March 24, 2021

EMIR is the EU regulation to reduce the systemic risk of OTC derivatives by setting guidelines for reporting to the regulators, making clearing mandatory for a large proportion of the trades and setting minimum standards for operational and financial risk. In addition, it regulates the clearing infrastructure in Europe.

This regulation originates from 2012 and was most recently updated with EMIR Refit in 2020.

At first glance one can look back satisfied as big incidents around derivatives have not taken place. Incidents such as with Metallgesellschaft AG, Vestia housing and Barings all took place before that. The financial crisis and banking crisis in 2007-2008 did make the regulators aware that they had insufficient sight on the derivatives and where these risks eventually reside. To prevent similar situations in future the G20 decided that these risks had to be managed better. The Bank for International Settlements (BIS) in Basle, the cooperation of Central Banks drafted the way this could be achieved. A good start, the best you could have I would say.

Unfortunately, the subsequent translation of the BIS template into national legislation led to similar, but not equal regulations around the globe. Fortunately for Europe, the EU took the lead and issued one regulation which is applicable for all EU countries. This is a significant achievement as it captured 28 countries in one go! To compare, in the US 4 different regulators came up with a regulation resulting in 4 slightly different sets of rules in the US depending on the kind of institution and whether it is regulated by FED, CFTC or others.

Europe amended its EMIR regulation in 2019 by introducing the EMIR Refit changes. While this made the regulation less burdensome for small players, by introducing new types of counterparties such as ‘Small FC’, and because Non Financials can now suddenly be considered NFC+ per category of derivatives, this amendment further complicates the regulation.

Another complication is Brexit, as the UK is no longer bound by EU regulations. To avoid chaos and confusion in the short term the UK adopted a sensible approach and simply copied EMIR, called it UK EMIR and enacted the regulation locally. However the UK did not leave the EU to just blindly continue to follow the EU rules. The country wants to become more competitive and already now the discussion has started about the impact on UK EMIR.

So what started out as a sensible, concerted effort to make the financial world financially safer on a global level is slowly drifting apart with countries going for solutions that suit their own situation perfectly and leaving the reconciliation of different regulatory regimes to those that have to implement them  – mostly banks. For example, a European bank with a UK presence (and who does not have at least a London Branch?) will have to cope with 2 different regulations, making implementation in shared service centres unduly complex and therewith increasing the chance of errors or omissions.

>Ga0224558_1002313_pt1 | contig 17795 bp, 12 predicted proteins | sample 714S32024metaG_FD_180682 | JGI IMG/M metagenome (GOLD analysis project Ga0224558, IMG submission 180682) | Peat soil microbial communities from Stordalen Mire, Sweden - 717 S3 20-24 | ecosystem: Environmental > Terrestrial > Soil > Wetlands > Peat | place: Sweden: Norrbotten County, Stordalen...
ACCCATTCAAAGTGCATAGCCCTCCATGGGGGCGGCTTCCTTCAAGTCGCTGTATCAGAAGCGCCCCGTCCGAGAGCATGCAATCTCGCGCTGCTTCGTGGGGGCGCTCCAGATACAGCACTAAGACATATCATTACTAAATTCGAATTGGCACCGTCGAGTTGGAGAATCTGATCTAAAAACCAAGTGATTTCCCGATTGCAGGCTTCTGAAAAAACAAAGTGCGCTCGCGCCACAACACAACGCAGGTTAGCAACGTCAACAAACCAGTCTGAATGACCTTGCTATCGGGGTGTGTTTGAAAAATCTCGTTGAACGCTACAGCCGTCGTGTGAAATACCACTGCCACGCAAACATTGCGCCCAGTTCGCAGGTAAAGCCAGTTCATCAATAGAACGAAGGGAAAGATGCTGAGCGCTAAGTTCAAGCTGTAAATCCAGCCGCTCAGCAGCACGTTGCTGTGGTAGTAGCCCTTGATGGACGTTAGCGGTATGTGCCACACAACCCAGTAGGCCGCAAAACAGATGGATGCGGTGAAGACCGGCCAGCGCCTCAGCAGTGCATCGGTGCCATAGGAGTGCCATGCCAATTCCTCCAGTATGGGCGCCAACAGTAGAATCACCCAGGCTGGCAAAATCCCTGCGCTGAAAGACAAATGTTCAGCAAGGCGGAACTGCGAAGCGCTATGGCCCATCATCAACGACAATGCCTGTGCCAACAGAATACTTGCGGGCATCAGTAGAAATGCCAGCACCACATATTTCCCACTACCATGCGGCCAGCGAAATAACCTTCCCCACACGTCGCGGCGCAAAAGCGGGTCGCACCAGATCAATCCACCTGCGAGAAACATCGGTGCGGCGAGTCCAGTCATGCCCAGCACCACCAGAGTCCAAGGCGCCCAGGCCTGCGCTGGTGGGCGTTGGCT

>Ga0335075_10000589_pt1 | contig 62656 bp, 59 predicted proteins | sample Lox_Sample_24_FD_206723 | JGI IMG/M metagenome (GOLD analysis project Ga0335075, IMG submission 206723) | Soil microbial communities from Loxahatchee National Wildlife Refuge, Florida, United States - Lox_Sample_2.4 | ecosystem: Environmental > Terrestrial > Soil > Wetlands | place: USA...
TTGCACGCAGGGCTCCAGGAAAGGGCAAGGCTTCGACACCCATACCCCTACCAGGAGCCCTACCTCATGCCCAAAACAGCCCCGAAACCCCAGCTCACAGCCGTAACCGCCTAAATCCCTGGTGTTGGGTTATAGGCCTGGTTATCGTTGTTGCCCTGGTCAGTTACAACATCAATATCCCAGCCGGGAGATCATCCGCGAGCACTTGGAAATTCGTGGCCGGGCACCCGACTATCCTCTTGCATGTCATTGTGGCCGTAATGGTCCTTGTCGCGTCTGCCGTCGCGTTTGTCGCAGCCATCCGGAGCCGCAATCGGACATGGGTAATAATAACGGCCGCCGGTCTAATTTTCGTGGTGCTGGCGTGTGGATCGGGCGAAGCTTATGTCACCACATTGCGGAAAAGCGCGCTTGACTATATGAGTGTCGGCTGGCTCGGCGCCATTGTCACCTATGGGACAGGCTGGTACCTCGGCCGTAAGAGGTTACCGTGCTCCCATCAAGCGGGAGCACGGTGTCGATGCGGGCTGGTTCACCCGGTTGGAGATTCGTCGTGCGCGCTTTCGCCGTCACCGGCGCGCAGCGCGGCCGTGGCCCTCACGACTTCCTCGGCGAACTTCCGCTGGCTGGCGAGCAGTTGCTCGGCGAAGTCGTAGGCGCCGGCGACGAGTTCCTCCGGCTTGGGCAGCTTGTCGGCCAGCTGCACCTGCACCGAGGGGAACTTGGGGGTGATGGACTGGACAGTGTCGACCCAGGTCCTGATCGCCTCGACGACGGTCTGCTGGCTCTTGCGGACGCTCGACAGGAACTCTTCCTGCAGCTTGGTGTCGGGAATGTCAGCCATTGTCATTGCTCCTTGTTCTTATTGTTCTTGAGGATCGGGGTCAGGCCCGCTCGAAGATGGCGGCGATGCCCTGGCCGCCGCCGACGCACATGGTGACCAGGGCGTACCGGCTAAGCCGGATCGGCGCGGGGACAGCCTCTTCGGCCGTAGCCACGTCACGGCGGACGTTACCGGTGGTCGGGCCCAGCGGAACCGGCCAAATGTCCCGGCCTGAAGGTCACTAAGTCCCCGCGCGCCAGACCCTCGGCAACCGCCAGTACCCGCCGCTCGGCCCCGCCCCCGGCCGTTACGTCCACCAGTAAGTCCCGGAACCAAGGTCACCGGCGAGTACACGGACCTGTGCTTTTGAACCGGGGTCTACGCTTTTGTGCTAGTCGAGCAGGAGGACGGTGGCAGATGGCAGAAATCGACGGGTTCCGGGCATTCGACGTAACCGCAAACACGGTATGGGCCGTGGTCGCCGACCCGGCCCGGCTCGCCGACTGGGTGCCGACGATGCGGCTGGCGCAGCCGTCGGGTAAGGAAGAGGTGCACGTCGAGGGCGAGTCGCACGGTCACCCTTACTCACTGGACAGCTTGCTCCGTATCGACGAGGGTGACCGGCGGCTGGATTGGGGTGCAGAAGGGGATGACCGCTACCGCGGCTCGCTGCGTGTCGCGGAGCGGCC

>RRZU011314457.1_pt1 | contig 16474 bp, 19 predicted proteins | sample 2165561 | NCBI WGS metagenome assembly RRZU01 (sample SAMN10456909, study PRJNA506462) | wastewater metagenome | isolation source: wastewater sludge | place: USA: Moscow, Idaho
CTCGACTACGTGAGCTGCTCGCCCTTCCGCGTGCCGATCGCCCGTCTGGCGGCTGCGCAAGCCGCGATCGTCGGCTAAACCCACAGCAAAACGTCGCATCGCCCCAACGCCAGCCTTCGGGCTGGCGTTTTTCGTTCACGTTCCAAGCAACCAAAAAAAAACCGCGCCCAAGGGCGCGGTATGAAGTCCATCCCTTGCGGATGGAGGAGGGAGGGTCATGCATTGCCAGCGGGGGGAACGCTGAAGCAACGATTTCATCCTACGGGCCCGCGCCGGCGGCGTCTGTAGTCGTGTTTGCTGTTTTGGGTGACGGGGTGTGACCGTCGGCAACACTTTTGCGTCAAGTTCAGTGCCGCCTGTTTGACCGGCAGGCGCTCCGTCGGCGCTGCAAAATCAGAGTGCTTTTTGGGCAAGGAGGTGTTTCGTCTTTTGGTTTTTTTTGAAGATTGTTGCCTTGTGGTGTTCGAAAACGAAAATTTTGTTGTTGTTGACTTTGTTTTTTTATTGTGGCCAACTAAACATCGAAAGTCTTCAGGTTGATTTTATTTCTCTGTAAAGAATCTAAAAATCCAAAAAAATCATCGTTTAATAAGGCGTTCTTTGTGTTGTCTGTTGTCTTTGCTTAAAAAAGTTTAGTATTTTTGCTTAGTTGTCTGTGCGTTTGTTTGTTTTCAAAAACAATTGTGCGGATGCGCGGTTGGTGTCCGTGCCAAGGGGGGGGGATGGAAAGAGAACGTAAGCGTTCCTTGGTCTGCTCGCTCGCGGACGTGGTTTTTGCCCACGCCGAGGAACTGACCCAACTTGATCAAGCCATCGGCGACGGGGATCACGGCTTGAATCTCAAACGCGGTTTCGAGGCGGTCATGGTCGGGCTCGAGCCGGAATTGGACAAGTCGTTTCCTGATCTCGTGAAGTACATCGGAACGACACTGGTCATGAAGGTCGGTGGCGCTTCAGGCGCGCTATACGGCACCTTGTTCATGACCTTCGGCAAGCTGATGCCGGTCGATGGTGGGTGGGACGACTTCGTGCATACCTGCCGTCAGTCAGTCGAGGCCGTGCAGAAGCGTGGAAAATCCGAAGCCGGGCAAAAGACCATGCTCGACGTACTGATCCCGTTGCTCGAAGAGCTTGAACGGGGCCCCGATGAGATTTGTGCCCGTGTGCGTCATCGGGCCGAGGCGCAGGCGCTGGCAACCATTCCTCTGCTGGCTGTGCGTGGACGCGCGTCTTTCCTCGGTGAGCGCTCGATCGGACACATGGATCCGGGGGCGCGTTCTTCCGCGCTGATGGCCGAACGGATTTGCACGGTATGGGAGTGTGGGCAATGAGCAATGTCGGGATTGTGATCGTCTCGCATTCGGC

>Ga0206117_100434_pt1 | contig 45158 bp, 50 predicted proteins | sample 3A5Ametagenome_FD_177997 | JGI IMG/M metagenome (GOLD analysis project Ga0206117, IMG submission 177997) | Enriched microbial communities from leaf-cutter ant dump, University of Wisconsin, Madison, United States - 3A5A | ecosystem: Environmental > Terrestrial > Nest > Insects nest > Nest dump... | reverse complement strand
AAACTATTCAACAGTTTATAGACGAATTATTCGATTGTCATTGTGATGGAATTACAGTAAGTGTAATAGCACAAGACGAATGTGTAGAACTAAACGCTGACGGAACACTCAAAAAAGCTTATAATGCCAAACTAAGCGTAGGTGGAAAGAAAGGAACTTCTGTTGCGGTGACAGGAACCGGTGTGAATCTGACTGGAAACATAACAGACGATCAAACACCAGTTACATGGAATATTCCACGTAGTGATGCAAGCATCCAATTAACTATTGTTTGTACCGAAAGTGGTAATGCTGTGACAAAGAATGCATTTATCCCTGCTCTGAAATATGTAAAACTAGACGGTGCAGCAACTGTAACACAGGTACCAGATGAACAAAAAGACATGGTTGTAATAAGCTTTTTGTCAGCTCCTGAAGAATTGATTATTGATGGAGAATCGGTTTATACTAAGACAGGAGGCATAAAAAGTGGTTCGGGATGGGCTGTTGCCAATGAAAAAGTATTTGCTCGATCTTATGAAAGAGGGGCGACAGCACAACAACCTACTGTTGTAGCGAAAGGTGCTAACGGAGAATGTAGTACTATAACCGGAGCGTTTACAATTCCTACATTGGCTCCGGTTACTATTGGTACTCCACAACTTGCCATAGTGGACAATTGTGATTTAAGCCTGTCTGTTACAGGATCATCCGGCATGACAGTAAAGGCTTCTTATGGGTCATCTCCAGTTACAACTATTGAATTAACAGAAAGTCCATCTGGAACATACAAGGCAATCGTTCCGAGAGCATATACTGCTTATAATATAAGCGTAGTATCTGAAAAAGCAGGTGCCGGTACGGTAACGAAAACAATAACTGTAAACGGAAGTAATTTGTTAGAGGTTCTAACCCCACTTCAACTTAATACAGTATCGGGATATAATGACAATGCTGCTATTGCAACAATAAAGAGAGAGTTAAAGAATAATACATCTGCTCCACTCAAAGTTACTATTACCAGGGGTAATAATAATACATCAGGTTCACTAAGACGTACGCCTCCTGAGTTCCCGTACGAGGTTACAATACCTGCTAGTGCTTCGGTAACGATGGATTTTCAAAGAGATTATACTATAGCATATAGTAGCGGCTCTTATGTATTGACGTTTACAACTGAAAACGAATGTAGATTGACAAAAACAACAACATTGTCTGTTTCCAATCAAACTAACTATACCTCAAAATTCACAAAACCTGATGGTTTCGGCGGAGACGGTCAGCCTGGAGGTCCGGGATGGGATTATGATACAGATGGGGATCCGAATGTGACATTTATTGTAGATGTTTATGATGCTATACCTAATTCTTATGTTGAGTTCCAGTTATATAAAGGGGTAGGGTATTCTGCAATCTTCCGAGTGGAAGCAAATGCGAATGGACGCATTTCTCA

And it’s not over. Most recently, Europe/ESMA started its 2020 consultation round on technical standards for derivatives reporting. All these European officials have to keep themselves busy and will undoubtedly introduce changes to the regulation the coming year. The intention of the consultation round is to deliver better control or higher efficiency. One could be forgiven to be sceptical whether this will be the outcome.

The world would be better served if regulators could set aside their parochial perspectives and agree on one regulation, to be applied equally in all jurisdictions. The efficiency and clarity that this would give the market would benefit market participants in implementation cost and indirectly their clients (better pricing). Furthermore, better tooling can be developed as the market for suppliers becomes bigger.

The overall goal should be to follow the 80/20 rule. 80% of the result can be achieved with only 20% of the measures. From the banks’ perspective, the projects constantly follow each other or are competing for the same scarce human resources to have regulations implemented in time. The regulatory agenda is driving development, which is killing for real innovative developments.

That is probably why start-ups and fintech are doing it better. They are less bothered by regulators as they seem to swim just outside their scope or are being treated as young developing plant not to be disturbed ( e.g. Wirecard). Banks should get their act together and orchestrate their voice to the regulators or pro-actively come with alternatives to achieve the regulators’ objectives at lower complexity and cost. As usual, perfection is the enemy of progress.

Klaes Visser